Latin America’s stance on Ukraine is clear - GulfToday

Latin America’s stance on Ukraine is clear

Joe Biden affirmed America’s ‘unwavering and unflagging commitment to Ukraine’s democracy, sovereignty, and territorial integrity’ during the US President’s surprise visit to Kyiv. (AP/Twitter)

"Joe Biden affirmed America’s ‘unwavering and unflagging commitment to Ukraine’s democracy, sovereignty, and territorial integrity’ during the US President’s surprise visit to Kyiv. (File/AP/Twitter)

Eduardo Porter, Tribune News Service

How much do people in Latin America hate the US.?  The question is hardly new, but the war in Ukraine brings it up again: How can Latin American countries loudly committed to the principle of non-intervention shrug off the decision by an autocratic oligarch to send in the tanks to take over a smaller neighbor whose land and resources his country has coveted for centuries? The answer has little to do with what’s going on in the Donbas or Kyiv.

Who cares what Zelensky is saying about Russian war crimes? As Andrés Velasco, a former minister of finance and presidential candidate in Chile who is now at the London School of Economics, suggested: “One possible explanation is Pavlovian anti-Americanism: if the US is backing Zelensky, that is not a family photograph in which they wish to appear.”

From Buenos Aires to Mexico City, left-leaning governments are falling along predictable lines drawn from 20th-century struggles in which Washington mostly played the bad guy. Latin American positions are not monolithic. They range from that of Mexico’s Andrés Manuel López Obrador, who blasted Germany’s decision to send Leopard tanks to Ukraine, garnering heartfelt thanks from the Russian embassy, to that of Chile’s Gabriel Boric who, alone in the region, emphatically condemned Russia’s invasion from the beginning.  In the middle, Brazil is working to walk back President Luiz Inácio Lula da Silva’s statement in the spring of 2022 that Zelensky “is as responsible as Putin for the war.” It signed onto the United Nations resolution last month placing responsibility for the conflict on Russia and offered to be a mediator. (In the region only Nicaragua voted against the resolution, while Cuba, Bolivia and El Salvador abstained.)

Anti-gringo bile may not be the exclusive motivation of their reluctance to take a stronger stance. The Cold War idea of non-alignment runs strong in Latin American foreign policy circles, not least for the protection it offers against being railroaded into uncomfortable positions.  What if Xi Jinping jumps in on Putin’s side? China, unlike Russia, is a critical investor and trading partner. Best to stay outside the fray as long as possible, to see what happens. “Maintaining optionality is worth something,” said Alejandro Werner, former head for the Western Hemisphere at the International Monetary Fund and now at the Peterson Institute for International Economics.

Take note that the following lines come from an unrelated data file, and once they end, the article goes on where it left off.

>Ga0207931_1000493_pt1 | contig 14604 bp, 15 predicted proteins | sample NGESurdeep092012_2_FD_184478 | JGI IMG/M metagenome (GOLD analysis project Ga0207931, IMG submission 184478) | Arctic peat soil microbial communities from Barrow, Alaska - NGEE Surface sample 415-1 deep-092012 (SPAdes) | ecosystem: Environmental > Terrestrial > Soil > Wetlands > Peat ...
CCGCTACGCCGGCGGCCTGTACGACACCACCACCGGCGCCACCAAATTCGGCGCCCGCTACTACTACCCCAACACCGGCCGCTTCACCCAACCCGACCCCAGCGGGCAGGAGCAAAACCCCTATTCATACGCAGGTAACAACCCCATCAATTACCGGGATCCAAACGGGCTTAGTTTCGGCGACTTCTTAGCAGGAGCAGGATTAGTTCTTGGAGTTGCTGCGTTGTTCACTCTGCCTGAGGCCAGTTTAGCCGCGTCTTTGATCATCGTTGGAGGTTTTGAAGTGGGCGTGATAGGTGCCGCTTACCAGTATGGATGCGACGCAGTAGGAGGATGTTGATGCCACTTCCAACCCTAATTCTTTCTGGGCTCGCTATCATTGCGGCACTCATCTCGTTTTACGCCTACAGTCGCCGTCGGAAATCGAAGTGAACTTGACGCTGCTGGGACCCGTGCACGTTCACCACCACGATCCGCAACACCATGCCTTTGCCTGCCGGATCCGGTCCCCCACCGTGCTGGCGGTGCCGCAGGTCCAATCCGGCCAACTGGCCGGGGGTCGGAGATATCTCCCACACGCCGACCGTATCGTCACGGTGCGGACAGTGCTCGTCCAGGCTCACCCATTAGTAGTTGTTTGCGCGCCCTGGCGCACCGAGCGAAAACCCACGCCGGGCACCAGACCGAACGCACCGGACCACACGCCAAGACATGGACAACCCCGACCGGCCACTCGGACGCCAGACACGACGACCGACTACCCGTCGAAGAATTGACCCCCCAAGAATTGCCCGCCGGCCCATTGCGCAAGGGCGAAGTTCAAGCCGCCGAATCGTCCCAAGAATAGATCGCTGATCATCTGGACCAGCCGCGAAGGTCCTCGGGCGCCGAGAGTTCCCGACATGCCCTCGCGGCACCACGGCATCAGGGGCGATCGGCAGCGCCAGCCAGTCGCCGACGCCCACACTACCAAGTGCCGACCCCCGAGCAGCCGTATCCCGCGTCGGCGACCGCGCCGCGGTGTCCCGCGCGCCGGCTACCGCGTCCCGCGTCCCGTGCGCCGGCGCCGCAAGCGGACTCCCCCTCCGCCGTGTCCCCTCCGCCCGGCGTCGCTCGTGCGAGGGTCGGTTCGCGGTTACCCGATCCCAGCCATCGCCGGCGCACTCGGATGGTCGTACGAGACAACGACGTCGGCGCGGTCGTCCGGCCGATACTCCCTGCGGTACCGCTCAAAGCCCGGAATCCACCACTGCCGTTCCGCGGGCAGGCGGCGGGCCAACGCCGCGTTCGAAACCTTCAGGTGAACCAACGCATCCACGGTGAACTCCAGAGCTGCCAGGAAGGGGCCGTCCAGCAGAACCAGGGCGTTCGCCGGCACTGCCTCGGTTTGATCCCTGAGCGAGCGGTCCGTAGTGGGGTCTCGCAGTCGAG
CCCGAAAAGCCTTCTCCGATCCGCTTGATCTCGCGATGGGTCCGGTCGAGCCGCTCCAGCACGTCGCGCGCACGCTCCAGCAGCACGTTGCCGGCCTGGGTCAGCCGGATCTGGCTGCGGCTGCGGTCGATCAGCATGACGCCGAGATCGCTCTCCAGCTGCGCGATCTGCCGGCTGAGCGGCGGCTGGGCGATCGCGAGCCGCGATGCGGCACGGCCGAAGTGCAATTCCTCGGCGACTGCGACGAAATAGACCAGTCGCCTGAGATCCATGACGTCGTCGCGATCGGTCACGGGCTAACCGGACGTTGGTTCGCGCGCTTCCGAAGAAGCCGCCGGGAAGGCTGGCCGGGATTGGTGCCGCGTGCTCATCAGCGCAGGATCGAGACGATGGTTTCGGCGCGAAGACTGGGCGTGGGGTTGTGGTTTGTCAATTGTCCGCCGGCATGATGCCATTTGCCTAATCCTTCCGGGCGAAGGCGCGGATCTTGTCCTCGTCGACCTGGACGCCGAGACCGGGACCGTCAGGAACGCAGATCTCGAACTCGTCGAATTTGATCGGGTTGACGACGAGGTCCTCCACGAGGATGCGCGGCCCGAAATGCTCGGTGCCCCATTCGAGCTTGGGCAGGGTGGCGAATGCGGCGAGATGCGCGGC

The war may be in the headlines, but it is far away. It has had limited impact on access to energy and food security in Latin America. People in the region “don’t have a dog in that fight,” said José Miguel Vivanco, former head of the Americas at Human Rights Watch now at the Council on Foreign Relations.  Given the widespread belief, in the region and elsewhere, that neither side will win this war outright and a negotiated settlement is inevitable, something approximating neutrality may be a promising position. “Ukraine cannot lose the war and Russia cannot lose face,” said Carlos Ominami, a former Chilean senator and economics minister. “We can converge on a common position of calling for ceasing hostilities and promoting a process towards peace.”

And yet, pragmatic though Latin America may hope to appear, the stance of some of its countries, and perhaps that of other countries of the Global South, does indeed rest on deep-seated hostility toward the United States.  As Mexican writer Enrique Serna recounts in his book, “The Merchant of Silence,” during the Second World War, Mexican movie audiences showed their anti-yanqui fervor by applauding whenever Hitler or Mussolini appeared on the newsreel.  The hostility is not undeserved. The US did take a chunk of Mexico.

From toppling governments to funding insurgencies, its overt and covert interventions to install regimes to its liking in Latin America during the Cold War are hard to square with the honest hegemon image it hopes to project today. Pointing out that Putin’s intervention in Ukraine was unprovoked is more than likely to evoke recollections of George W. Bush playing regime change in Iraq.  “You don’t want the US to completely get away with it,” Ominami noted, about the endgame in Ukraine. “Because an out-of-control US is very dangerous.”   Maybe asking Latin America to take Ukraine’s side is wrong. Brazil and other Latin American nations might yet emerge from this conflict as level-headed, far-sighted peace-seekers.

What seems certain is that they will come out of this looking a little historically incoherent. The left-leaning governments so reluctant to help Zelensky may think they are on the side of that old Cold War friend, the USSR. Instead, they are abetting a corrupt, neo-czarist oligarch who includes Tucker Carlson and a bunch of European white supremacists among his best friends.

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